FringeReview UK 2022
Director Paul Miller. Designer Simon Daw, Lighting Designer Mark Doubleday, Sound Designer & Composer. Elizabeth Purnell. Casting Consultant. Vicky Richardson CDG.
Movement & Intimacy Director. Christina Fulcher, Company Stage Manager Jenny Skivens, Costume Supervisor. Sarah Frances. Deputy Stage Manager. Julia Crammer. Casting Co-ordinator Sarah Murray
Production Manager Lisa Hood, DSM Julia Crammer, ASM Jamie Craker, Production LX Chris McDonnell, Scenic Art Anita Gander, Seda Sokmen, Emma Turner
Production Photographer The Other Richard
Till July 23rd
It’s not just gender-swerving but role-swerving that threatens sexual and social order in Paul Miller’s production of this 1724 Marivaux play. Surprises light up even the last fade.
It’s right Miller’s final season as Artistic Director at the Orange Tree includes a translation of Martin Crimp, who started there. And his version of The False Servant is the second Marivaux we’ve seen here in five years. Crimp’s gleaming translation – concentrated, svelte, fleet, steely – is different in temper to Marivaux’ best-known play.
That masterpiece The Lottery of Love suggested he’s the greatest comic French dramatist after Moliere; many think him even finer. The False Servant – a more acerbic play – proves its point. Miller though doesn’t entirely buy into every chilly nugget of Crimp’s translation – songs are cut too – and reveals Marivaux’ romance streak: it’s as filigree pink as the rococo age it comes from, but glowing faintly; the final image is touching.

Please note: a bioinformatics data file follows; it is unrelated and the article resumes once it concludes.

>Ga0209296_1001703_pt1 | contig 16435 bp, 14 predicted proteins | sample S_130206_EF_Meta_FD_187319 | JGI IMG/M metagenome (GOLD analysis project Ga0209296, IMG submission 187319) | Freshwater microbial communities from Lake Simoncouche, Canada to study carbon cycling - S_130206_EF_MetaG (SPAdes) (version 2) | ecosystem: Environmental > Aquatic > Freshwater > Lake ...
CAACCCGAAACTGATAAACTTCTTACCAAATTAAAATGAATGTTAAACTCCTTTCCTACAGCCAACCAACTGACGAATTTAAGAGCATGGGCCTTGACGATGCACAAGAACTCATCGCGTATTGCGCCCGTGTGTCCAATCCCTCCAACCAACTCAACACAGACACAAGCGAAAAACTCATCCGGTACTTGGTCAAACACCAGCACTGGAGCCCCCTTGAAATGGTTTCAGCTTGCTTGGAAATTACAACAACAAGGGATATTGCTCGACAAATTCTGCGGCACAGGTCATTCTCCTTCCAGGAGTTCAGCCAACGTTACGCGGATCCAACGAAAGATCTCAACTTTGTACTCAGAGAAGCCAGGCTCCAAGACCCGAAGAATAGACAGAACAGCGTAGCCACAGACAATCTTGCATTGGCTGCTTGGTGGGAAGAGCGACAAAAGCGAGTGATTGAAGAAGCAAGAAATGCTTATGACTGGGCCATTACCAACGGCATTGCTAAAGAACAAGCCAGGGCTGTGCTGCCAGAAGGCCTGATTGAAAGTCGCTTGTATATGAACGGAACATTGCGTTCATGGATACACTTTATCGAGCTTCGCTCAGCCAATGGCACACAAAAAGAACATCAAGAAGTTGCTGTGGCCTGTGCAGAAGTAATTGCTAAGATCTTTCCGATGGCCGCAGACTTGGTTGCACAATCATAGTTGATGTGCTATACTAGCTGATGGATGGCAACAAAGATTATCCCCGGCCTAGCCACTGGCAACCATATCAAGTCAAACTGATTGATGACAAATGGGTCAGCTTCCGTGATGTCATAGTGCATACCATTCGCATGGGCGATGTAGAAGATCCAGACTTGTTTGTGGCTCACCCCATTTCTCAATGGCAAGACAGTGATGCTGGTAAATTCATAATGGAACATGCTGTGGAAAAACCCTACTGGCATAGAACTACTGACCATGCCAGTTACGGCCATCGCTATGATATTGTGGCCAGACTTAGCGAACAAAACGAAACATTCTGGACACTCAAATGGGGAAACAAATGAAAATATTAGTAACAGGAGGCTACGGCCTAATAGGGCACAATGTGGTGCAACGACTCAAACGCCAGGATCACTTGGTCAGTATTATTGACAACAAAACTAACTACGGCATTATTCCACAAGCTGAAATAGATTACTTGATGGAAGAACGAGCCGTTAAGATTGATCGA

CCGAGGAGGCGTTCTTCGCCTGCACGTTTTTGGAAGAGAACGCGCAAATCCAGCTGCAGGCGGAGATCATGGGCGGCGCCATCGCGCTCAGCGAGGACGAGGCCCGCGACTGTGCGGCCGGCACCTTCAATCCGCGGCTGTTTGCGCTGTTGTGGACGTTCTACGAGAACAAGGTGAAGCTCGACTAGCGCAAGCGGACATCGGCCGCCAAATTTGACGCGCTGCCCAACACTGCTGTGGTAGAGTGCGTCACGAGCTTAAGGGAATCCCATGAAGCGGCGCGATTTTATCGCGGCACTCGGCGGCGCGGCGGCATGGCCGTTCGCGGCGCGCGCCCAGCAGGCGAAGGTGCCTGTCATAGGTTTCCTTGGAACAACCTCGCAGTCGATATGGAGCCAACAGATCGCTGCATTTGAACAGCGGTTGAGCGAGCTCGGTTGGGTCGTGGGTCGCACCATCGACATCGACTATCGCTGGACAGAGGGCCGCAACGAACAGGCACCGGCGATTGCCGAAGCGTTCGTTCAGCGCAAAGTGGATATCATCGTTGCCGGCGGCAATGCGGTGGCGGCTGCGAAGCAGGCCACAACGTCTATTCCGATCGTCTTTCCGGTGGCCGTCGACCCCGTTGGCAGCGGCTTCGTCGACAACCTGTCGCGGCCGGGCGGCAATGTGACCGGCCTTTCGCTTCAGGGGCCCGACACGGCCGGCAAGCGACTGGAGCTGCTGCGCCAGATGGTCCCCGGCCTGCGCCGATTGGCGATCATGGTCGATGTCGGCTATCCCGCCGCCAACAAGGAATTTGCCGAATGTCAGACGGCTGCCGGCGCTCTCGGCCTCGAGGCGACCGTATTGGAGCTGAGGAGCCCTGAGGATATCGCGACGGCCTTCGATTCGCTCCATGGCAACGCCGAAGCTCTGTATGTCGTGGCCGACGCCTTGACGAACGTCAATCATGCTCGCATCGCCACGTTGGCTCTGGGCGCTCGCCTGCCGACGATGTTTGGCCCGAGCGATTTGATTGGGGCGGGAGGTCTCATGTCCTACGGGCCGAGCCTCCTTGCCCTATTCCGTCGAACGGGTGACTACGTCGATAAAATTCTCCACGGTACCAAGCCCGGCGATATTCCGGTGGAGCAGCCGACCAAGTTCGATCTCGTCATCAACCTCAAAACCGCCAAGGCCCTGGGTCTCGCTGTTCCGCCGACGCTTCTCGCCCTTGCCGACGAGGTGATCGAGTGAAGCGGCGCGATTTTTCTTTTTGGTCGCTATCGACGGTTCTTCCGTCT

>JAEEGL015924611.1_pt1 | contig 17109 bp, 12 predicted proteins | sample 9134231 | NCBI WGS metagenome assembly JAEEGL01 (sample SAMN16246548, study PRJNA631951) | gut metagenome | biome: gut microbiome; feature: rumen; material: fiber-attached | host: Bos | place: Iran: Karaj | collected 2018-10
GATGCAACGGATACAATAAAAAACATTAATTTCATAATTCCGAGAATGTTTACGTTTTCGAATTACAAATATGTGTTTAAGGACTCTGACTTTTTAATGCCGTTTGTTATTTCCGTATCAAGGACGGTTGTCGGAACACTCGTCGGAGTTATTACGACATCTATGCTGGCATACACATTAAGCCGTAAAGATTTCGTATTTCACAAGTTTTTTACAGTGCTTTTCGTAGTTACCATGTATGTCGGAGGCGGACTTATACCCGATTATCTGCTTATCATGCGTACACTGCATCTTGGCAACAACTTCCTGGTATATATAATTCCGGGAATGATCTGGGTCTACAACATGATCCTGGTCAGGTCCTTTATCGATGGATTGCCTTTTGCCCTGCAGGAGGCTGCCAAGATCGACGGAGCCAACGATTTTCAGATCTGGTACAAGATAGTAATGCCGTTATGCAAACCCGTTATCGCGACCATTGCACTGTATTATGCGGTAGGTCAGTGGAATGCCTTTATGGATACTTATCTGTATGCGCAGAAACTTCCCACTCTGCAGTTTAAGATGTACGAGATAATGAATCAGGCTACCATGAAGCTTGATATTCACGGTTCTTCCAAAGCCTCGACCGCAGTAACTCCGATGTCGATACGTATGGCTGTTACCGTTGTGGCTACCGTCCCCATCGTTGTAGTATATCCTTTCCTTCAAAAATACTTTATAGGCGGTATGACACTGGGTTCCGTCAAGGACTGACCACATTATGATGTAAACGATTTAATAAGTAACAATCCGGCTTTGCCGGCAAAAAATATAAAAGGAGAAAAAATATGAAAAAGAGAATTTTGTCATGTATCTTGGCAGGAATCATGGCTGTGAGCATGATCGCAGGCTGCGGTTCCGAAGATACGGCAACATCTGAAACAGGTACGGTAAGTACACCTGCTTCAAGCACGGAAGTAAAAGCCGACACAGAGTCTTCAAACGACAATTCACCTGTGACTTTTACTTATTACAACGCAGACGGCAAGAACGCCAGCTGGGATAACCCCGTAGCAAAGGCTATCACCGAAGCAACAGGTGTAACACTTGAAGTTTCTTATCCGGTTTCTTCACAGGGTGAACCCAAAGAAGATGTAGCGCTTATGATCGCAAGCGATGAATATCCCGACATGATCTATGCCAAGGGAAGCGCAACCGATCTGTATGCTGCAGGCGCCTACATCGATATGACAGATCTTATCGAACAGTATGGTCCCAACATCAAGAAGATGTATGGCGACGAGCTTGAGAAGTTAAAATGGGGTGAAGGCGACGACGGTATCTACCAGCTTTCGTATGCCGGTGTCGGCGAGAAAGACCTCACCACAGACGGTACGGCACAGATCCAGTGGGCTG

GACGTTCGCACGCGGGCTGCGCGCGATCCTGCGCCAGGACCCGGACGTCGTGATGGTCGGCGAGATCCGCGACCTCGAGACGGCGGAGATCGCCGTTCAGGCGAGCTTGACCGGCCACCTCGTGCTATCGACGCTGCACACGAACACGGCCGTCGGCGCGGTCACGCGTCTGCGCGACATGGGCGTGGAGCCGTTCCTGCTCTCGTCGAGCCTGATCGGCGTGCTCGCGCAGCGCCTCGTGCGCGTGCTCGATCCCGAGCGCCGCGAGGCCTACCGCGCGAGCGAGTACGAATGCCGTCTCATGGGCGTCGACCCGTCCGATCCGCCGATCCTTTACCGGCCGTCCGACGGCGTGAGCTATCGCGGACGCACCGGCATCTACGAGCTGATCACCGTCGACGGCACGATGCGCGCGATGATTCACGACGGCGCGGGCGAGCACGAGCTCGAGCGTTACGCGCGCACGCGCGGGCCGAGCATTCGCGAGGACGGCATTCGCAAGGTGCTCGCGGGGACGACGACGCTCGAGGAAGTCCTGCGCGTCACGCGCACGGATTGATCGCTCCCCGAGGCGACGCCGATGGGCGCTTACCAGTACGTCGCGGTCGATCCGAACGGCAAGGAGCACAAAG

Not that you’d guess that with Simon Daw’s elegant minimalist design: yellow-grey-patterned parquée floor, a metal plant (steel magnolia?) owing something to Tamara de Lempicka and Art Deco, and a Hepworthian crouch of a figure writhing back in a Deco way. A subtle myriad-light display above arcs a brittle canopy, lit by Mark Doubleday. Sound designer and composer Elizabeth Purnell – a welcome frequent one for this venue – points her own light irony rather than delicious quotes. It’s 1930s neo-classical with a shot of emigré vodka.
Masterless servant Will Brown with a slouch military cap and later the Countess’ gold/brown midi-skirts and sharp grey suits (the False Servant herself, but then that’s four of them) all speak a post-war sartorial slouch and strut. It could be 1930s but there’s that cap.
Uzair Bhatt‘s cheery Frontin is a plot-point role to start the unravelling: servant to The Chevalier, his sotto voce secret to wandering friend Trivelin (Brown) who – taken on by the Chevalier who dispatches Frontin back to Paris – betrays it to Arlequin (Silas Wyatt-Barke) who’s servant to Alpha-shit Lelio. It sets up a chain reaction of hush-money.
More it renders Lizzy Watts’ Chevalier vulnerable, both in class and gender to Brown’s, even Wyatt-Barke’s more puppy-dog advances. It’s altogether riskier than the later Lottery which frames a similar device without gender-swaps. Brown and Watts dance round Brown’s braggadocio ‘sweetheart’ and Watts’ sinewy body-swerve. Only to be upstaged by hapless Arlequin snatching a kiss after all, and in his infatuation key to betraying everything.